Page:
So let's be perfectly clear here: films with puns for titles are rarely any damned good at all. So imagine my surprise with this film. Have a mental picture? Huh? Hey, you're not trying to imagine my surprise at all! Fine; be that way, you antisocial bastard.
Speaking of antisocial bastards, this film is about a professional hit man who heads home for his ten-year highschool reunion. Already it sounds a tad gimmicky, but you could, if you had the heart to try and understand someone else's feelings, you son of a bitch, imagine my surprise again when it turned out to have a really terrific script. John Cusack stars as Martin Blank of Grosse Pointe (see how cleverly the whole pun works out?), a lone gunman the likes of which cut down John F. Kennedy and Kurt Cobain, who's having an attack of job fatigue and suffering from a ten-year-long obsession with his highschool sweetheart, whom he left without a word on prom night after freaking out, joining the Army, and becoming a professional killer. He runs afoul of an old colleague (Dan Ackroyd in his best role since Ghostbusters) who wants the reluctant Martin to join his unofficial union for hit men, and the wacky hijinks ensue.
I'm going to pause for just a moment to say that if you're planning on watching this on DVD, which, unless you're one of those masochists who still subject themselves to VHS, is the only way to see it now that it's been out of theaters for several long years, do yourself a big favor and do not watch the theatrical trailer first; it appears to have been cut by someone who left his brain on the city bus whilst heading in to work and didn't realize it was missing until it was too late to track down the wayward lump of thinking power before some hobo found it and pawned it for drugs. I don't know what they're teaching people at those hoity-toity film schools out there in SoCal, but here's a piece of totally free advice: do NOT blatantly give away the ending of the film in the trailer, you dipshit. There is NO GODDAMNED GOOD REASON FOR THIS! People watch a movie to find out what happens. They don't watch advertising to find out what happens-in fact, if they're smart, they don't watch advertising at all.
The writing is witty and fast-paced, and the film is anchored by two very strong lead characters. I have to give serious praise to Minnie Driver as the longsuffering Debbie Newberry for creating (you know, with the screenwriter's help) one of the most convincingly believable screen characters I've ever seen, the sort of cool chick we all wish we knew in highschool but, if we have my sort of luck, didn't. She nearly steals the show away from Cusack, though he puts up a good fight, especially in light of the fact that his character is far less like anyone we'd probably ever meet in real life. It would've been easy enough to make Martin a completely farcical character and play him strictly for laughs, but instead he's portrayed as a pretty believeable guy you might actually like if you didn't know what he did for a living. The most unsettling and simultaneously funny thing about the character is how little like a cold-blooded killer he seems; when he's not actually killing anyone, he tends to make a good deal of sense and has a very intelligent view of the world. It's always refreshing to see such a well-developed characterization in a film, but having two side-by-side makes it all the better.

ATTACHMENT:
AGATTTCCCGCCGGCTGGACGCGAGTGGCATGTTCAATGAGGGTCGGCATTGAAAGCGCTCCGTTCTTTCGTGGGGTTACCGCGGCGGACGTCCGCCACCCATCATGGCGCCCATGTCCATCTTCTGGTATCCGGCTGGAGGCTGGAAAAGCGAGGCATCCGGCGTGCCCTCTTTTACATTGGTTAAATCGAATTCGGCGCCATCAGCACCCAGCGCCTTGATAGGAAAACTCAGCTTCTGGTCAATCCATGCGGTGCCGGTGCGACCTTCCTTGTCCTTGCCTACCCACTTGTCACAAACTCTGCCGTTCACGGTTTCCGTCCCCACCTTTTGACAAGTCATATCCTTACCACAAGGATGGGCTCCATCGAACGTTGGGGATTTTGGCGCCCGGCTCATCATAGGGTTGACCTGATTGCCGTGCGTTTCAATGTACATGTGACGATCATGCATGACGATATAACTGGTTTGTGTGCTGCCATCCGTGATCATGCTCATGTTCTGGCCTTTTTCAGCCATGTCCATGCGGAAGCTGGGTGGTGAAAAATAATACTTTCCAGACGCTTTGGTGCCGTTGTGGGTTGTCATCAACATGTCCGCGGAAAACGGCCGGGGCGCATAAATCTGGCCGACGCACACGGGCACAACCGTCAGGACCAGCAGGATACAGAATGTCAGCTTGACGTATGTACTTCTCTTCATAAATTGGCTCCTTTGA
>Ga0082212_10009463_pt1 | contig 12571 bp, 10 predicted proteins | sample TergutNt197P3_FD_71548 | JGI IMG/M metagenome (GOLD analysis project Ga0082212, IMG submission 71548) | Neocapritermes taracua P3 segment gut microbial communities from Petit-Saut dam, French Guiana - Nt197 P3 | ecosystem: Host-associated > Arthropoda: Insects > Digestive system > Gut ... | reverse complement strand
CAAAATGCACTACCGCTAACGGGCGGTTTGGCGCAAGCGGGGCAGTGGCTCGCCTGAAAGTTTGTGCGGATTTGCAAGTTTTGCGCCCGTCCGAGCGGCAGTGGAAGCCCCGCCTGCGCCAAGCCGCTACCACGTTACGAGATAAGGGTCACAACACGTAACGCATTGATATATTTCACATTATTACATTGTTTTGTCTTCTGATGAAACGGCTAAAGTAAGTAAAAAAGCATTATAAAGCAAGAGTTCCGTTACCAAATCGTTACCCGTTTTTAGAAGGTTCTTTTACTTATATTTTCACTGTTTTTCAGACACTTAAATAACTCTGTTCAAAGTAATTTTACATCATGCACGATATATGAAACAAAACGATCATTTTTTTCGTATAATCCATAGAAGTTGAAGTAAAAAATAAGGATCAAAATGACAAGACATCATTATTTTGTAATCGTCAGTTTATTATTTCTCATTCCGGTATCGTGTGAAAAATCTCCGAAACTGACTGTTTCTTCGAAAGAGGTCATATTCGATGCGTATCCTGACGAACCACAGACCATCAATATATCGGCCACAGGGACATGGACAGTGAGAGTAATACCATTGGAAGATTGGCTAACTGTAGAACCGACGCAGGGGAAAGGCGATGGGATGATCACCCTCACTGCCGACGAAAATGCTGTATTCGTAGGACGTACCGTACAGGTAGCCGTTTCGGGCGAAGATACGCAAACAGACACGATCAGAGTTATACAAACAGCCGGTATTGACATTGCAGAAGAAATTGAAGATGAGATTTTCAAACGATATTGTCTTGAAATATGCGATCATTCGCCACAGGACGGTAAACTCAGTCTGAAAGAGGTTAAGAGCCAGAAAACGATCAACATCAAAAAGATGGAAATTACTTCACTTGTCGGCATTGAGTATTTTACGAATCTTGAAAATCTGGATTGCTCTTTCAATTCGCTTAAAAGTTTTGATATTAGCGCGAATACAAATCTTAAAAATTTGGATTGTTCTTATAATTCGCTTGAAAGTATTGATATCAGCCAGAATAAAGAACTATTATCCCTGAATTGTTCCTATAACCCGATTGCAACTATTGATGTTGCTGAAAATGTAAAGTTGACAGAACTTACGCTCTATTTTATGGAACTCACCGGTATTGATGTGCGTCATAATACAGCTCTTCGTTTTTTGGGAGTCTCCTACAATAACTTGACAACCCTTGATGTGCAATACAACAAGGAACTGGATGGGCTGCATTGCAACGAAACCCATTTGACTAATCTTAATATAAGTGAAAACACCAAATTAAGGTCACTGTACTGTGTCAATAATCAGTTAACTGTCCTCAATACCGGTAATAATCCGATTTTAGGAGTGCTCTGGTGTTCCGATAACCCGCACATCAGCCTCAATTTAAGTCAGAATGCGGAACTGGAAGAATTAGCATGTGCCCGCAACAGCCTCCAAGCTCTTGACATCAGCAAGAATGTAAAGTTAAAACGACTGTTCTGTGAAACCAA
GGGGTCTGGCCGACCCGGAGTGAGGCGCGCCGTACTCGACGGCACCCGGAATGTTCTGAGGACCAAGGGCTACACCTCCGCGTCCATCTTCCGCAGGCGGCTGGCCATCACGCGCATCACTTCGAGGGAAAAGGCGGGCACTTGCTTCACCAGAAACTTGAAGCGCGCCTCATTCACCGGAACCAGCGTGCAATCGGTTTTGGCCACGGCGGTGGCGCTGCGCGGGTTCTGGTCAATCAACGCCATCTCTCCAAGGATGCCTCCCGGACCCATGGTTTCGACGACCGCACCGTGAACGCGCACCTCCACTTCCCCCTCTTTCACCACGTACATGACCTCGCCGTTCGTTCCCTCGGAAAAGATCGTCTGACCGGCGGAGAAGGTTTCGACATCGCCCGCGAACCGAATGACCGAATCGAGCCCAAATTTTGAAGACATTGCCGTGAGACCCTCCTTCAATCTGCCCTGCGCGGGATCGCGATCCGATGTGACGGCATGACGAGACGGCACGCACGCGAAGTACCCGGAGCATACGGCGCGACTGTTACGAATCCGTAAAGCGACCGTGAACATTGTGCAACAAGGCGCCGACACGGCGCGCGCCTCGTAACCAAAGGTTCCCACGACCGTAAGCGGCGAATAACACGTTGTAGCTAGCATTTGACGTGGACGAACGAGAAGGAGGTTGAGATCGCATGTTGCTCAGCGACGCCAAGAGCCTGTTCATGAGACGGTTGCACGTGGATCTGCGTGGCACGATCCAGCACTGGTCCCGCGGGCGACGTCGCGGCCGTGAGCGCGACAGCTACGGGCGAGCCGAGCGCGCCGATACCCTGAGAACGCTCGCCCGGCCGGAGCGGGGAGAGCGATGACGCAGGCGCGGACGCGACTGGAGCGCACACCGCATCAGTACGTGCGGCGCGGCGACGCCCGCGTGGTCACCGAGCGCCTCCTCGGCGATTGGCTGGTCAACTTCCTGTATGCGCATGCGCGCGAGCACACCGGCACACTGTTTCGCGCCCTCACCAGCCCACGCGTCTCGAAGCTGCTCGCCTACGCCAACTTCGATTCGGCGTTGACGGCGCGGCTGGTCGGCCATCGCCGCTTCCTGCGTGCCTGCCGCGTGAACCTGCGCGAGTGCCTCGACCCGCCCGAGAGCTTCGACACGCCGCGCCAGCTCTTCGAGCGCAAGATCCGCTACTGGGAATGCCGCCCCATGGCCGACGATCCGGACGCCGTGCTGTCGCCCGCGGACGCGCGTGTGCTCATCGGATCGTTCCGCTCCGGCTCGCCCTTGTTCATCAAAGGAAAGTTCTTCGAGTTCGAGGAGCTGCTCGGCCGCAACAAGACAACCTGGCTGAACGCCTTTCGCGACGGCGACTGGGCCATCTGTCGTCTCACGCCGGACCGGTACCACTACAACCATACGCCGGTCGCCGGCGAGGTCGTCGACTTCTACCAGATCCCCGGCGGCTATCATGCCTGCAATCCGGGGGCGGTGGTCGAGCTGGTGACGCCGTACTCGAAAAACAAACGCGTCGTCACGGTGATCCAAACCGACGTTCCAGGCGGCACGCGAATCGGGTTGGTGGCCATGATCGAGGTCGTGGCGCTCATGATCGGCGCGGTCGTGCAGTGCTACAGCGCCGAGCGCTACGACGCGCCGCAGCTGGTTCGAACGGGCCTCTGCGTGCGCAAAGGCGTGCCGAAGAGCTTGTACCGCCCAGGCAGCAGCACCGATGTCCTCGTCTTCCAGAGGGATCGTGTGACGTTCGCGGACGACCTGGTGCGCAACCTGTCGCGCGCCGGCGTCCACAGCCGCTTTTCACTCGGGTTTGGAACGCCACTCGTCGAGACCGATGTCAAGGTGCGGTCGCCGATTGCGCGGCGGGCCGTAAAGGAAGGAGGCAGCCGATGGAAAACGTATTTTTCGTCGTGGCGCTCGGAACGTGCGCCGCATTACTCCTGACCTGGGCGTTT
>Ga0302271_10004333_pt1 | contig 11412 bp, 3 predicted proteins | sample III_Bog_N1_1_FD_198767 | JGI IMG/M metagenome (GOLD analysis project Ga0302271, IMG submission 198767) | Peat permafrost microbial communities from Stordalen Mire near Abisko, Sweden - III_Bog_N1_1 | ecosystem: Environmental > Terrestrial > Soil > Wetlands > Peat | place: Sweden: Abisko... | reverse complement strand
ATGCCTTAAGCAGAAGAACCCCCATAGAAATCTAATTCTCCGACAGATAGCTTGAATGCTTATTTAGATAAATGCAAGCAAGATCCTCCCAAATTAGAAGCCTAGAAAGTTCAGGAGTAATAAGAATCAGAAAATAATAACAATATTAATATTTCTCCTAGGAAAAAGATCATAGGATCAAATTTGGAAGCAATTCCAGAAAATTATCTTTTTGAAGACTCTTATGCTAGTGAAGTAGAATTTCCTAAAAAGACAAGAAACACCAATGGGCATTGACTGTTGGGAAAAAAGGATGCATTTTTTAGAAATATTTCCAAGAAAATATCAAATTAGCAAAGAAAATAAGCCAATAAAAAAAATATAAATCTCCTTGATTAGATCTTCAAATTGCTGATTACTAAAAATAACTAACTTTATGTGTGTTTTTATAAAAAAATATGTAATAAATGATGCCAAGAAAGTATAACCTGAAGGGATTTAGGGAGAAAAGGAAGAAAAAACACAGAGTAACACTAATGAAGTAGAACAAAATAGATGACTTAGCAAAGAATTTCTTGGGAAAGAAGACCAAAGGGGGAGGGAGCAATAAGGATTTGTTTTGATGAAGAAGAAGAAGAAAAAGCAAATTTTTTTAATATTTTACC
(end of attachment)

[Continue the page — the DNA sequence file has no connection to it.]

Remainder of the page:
If the film has a weakness, and unfortunately it does, it's an overly rushed ending. When the details of Martin's life are inevitably exposed, Debbie reacts as any normal human would; their confrontation is one of the best-written parts of the film, in fact. However, the realism of it pulls the story away from its comedic bent, and it spends too little time and effort in getting back to it; as a result, the end comes across as one the screenwriter felt was necessary and most pleasing, and less like one the film was actually earning. It probably wouldn't have been right to end such a humorous film on a dour, depressing note, either, but it seems as though it really needed at least one more scene of a serious nature in order to end with a modicum of honesty.
This gripe aside, it's a worthy watch just for the fun of seeing Cusack and Driver act and interact, plus that shot of Dan Ackroyd running up a walk holding two guns as if they were hot potatoes is a riot. You have my leave to watch and enjoy this flick. If you're an attractive girl who's anything at all like Driver's character here, you also have my leave to drop me a line, before the boring tedium of my present life leads to a thrillseeking spree of breaking more pointless laws that can only end with prison. And who the hell ever benefited from that?
-review by Matt Murray